Shouldn’t the Sun, you know, get a banner when they earn one?

Mohegan — The rafters inside the building hardly tell the story of Mohegan Sun Arena’s impact, not just on our corner of the world. Actually, the cement wall just off a runway in the arena’s recesses, with autographs and acknowledgements of virtually every musical act and sports personality to have played the place, bears the more accurate illustration.

There’s never been another gathering spot, especially among us, to have delivered more joy.

The rafters: Two Connecticut Sun banners, trumpeting the 2004 and 2005 Eastern Conference playoff championships that sent the Sun to the WNBA Finals. There are three retired numbers from Sun greats Nykesha Sales, Katie Douglas and Margo Dydek. Billy Joel’s record 10 sold-out shows in New England. And a banner for an “Arena of the Year” distinction.

Still, the Sun’s most impressive, yet underrated, accomplishment — winning the regular season title within the Eastern Conference — goes ignored. In a few weeks, the Sun might win their fifth regular-season title in their 15-year run, pretty darn good numbers by any franchise’s measure, at least if you’re not the Celtics or the Lakers.

The Sun beat Dallas here Wednesday night 93-87. They lead New York by two games and Washington by 2 1/2 with four remaining. This won’t be easy, not with trips to Washington, Phoenix and Los Angeles.

But, you know, what if?

What if they win it?

Will the regular season championship get acknowledged in the arena?

Will the titles in 2004, 2005, 2006 and 2012?

“If it was up to me absolutely,” Sun coach Curt Miller said. “I’d have no hesitation at all. Maybe even more than ever, the schedule is about as balanced as it can be, playing everybody three times and some four. I would be an advocate of the banner. We haven’t talked about it, but it would be a fun discussion point if that were the case.”

Earlier Wednesday, yours truly spoke to old friend Mike Thibault, the coach in Washington now and also the author of the four previous regular-season titles here. Coach T said his four different teams engaged in modest celebrations of the championships, with glasses of champagne in the locker room, homage to accomplishing a regular-season goal.

“We didn’t go crazy and spray champagne all over the place, but we did celebrate them,” Thibault said. “I think winning the regular season should be recognized. If we win it this year, I hope we hang a banner in our building.”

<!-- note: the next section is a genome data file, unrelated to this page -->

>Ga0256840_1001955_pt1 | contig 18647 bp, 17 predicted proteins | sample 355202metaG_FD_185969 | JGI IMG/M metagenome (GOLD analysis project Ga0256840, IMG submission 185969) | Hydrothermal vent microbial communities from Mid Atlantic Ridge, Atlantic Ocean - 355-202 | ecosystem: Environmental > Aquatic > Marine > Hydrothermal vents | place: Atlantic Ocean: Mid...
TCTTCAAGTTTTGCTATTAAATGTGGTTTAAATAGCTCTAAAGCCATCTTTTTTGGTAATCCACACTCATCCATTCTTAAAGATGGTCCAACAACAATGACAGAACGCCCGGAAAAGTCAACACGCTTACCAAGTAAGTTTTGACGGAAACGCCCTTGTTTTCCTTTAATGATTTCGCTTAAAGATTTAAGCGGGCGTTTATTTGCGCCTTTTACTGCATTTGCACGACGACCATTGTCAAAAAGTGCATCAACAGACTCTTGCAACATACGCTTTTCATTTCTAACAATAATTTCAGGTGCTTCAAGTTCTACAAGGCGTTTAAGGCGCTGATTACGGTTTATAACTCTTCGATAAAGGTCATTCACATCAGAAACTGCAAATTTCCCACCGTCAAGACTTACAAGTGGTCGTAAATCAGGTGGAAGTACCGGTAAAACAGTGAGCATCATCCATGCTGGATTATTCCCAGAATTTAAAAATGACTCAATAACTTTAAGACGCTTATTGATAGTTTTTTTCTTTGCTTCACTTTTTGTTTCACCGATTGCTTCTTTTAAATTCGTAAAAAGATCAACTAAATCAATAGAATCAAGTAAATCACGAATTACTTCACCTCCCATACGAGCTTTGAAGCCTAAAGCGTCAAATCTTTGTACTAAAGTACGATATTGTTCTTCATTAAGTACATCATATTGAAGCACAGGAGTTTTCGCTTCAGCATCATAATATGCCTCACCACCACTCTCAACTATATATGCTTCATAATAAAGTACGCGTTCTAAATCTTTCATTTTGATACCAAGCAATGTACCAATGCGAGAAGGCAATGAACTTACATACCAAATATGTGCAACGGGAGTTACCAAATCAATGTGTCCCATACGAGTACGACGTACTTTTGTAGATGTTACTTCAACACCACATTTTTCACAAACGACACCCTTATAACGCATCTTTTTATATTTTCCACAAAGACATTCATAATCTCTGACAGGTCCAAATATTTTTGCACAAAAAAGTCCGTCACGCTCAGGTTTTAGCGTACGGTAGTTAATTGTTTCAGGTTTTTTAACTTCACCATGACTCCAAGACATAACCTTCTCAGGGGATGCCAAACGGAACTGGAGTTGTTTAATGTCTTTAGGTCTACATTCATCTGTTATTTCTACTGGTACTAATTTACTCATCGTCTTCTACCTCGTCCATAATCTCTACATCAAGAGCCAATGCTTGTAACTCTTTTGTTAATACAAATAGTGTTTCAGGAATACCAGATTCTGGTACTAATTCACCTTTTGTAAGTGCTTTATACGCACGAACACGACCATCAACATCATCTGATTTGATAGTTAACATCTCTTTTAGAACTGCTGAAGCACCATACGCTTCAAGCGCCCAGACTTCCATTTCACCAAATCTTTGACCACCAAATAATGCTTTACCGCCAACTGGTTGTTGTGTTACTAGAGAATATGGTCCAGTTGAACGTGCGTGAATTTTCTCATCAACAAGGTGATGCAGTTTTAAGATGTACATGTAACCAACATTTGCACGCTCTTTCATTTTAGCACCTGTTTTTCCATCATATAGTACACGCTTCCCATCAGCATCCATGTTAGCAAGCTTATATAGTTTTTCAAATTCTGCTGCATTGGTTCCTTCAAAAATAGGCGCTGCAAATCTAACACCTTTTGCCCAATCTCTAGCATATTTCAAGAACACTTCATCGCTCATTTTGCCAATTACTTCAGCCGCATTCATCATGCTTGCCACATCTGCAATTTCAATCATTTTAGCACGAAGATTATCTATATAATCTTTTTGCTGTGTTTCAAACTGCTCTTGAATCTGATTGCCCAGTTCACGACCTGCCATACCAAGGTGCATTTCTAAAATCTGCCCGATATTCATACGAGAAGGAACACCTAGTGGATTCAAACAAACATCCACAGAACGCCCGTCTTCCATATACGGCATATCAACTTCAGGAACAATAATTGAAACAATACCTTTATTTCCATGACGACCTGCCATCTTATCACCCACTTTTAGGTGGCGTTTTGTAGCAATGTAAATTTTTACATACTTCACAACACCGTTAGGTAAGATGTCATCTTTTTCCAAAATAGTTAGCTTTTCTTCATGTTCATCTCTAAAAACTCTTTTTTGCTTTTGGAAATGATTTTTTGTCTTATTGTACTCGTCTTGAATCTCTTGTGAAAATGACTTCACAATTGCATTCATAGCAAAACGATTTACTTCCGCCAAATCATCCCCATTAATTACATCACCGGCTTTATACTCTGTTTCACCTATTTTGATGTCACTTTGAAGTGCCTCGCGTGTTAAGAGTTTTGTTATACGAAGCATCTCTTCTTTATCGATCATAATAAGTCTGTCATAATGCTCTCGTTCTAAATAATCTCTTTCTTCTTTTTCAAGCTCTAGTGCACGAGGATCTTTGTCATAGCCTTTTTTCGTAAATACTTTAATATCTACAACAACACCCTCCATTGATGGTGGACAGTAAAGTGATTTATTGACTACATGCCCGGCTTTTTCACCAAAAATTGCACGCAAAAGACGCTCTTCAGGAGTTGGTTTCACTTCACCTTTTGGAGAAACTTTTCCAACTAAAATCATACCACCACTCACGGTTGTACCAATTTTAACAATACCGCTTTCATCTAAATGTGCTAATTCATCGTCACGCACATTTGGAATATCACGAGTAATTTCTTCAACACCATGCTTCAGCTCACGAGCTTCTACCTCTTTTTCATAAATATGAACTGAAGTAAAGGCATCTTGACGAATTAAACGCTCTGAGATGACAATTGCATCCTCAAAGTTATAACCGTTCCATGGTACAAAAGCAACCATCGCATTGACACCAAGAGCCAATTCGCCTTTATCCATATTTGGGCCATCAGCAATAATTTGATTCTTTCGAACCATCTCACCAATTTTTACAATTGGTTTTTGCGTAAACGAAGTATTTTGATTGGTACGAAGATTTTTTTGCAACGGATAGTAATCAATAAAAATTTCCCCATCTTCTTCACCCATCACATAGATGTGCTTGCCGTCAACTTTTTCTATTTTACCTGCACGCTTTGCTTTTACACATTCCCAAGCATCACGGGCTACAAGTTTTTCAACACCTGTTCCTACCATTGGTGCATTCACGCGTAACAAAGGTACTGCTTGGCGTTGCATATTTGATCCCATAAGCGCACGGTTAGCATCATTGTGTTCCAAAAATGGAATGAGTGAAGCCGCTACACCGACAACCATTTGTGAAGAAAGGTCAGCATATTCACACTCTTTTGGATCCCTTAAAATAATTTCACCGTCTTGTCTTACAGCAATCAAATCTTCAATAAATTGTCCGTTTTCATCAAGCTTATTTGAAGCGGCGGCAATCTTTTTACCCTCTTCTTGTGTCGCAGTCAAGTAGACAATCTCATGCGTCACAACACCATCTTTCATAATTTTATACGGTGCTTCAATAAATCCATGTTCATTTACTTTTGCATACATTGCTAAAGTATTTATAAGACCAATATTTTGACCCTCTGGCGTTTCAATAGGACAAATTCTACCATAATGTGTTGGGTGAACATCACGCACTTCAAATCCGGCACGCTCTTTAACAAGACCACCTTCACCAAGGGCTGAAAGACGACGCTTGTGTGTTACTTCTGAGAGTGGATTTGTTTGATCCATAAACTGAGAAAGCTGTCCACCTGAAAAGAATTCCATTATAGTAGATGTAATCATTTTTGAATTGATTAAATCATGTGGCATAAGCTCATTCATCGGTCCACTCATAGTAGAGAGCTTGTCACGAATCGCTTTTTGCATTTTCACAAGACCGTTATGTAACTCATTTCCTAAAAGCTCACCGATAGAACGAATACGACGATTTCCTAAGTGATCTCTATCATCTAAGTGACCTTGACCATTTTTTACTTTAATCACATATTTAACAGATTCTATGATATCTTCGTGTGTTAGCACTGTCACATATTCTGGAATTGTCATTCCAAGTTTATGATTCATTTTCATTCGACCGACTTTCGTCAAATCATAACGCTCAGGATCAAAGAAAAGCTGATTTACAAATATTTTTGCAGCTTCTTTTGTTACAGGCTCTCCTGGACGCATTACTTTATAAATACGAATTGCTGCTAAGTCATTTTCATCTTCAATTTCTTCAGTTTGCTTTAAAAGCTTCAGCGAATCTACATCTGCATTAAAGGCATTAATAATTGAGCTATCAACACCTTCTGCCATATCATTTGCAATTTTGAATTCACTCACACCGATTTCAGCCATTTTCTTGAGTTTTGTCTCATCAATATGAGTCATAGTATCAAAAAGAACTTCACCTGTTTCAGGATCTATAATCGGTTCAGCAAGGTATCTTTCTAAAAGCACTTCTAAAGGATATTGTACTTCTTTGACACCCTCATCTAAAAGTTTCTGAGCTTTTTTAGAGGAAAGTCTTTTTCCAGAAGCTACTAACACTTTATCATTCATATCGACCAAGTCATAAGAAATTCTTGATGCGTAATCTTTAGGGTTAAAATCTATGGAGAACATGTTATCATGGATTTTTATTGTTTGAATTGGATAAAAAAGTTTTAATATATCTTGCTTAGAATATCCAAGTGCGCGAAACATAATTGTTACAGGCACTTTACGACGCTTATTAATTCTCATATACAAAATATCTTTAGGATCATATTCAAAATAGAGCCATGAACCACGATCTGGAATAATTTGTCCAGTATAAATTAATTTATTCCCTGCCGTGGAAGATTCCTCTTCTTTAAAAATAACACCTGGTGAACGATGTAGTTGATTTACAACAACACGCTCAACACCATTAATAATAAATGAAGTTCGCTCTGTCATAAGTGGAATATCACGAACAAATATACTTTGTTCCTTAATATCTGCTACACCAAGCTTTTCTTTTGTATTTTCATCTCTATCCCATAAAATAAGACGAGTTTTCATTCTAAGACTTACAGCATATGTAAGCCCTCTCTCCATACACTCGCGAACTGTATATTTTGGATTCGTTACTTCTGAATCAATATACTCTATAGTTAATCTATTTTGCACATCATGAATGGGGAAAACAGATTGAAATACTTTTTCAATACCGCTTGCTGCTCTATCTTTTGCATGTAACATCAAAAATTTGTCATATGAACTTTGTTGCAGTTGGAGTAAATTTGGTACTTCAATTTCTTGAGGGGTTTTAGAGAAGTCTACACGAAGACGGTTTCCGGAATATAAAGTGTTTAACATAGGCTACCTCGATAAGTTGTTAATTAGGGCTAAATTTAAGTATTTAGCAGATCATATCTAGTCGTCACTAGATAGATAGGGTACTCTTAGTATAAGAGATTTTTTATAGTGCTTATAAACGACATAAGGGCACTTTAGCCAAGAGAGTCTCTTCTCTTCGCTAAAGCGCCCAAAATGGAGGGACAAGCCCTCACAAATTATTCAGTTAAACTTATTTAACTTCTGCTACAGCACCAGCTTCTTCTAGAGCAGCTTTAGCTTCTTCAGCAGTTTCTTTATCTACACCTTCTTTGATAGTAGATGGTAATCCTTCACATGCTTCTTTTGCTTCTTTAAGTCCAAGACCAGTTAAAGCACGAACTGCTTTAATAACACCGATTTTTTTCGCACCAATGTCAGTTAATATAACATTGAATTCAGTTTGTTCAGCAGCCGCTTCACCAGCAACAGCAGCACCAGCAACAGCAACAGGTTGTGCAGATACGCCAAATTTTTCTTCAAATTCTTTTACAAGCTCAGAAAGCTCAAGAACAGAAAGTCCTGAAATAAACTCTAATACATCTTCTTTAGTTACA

Thibault said, quite correctly, that most NBA arenas recognize regular-season division titles. Among the exceptions: The old Boston Garden and now the newer TD Garden, at which only world championship banners hang for the Celtics.

Note to Sun management: If your kids hang on and win this thing, you need to hang a banner. For all five titles. OK, so they needn’t parade the thing through the Wolf Den, Ballo and the Bow & Arrow. We understand that playoff matchups aren’t dictated by conference standings anymore. But there’s still something to be said for being the best team in your neighborhood over the long haul.

Especially in this league. This isn’t easy. WNBA travel is a giant pain in the asphalt. The league does not allow for charters, thus foisting commercial air travel on the dramatis personae. We all hate airports and the requisite drills: impatience, crowds, groping, removal of shoes and belts, etc. Plus a schedule, for example, left Dallas and Phoenix with two flights apiece recently to Connecticut within two weeks of each other. Lovely.

And this just in: It’s not so easy to get here, what with the Hartford and Providence airports an hour away. Maybe one of these days Groton/New London will accept commercial flights again, at least able to bring WNBA teams here.

And so if in the WNBA you can summon enough fueling to combat the grueling, is it asking too much to hang a banner in celebration?

It’s the difference, essentially, between winning a division in baseball versus making the wild card. Put it this way: If the Red Sox hold on and win the American League East, their celebration deserves to be more pronounced than whoever claims the wild card. The best team over six months and 162 games means something.

True enough: Once the playoffs start, nobody remembers the regular season. It doesn’t matter if you get to the prom by limo or hay wagon. It’s what you do when you get there.

But it doesn’t mean the regular season didn’t exist. Or count.

This is the opinion of Day sports columnist Mike DiMauro


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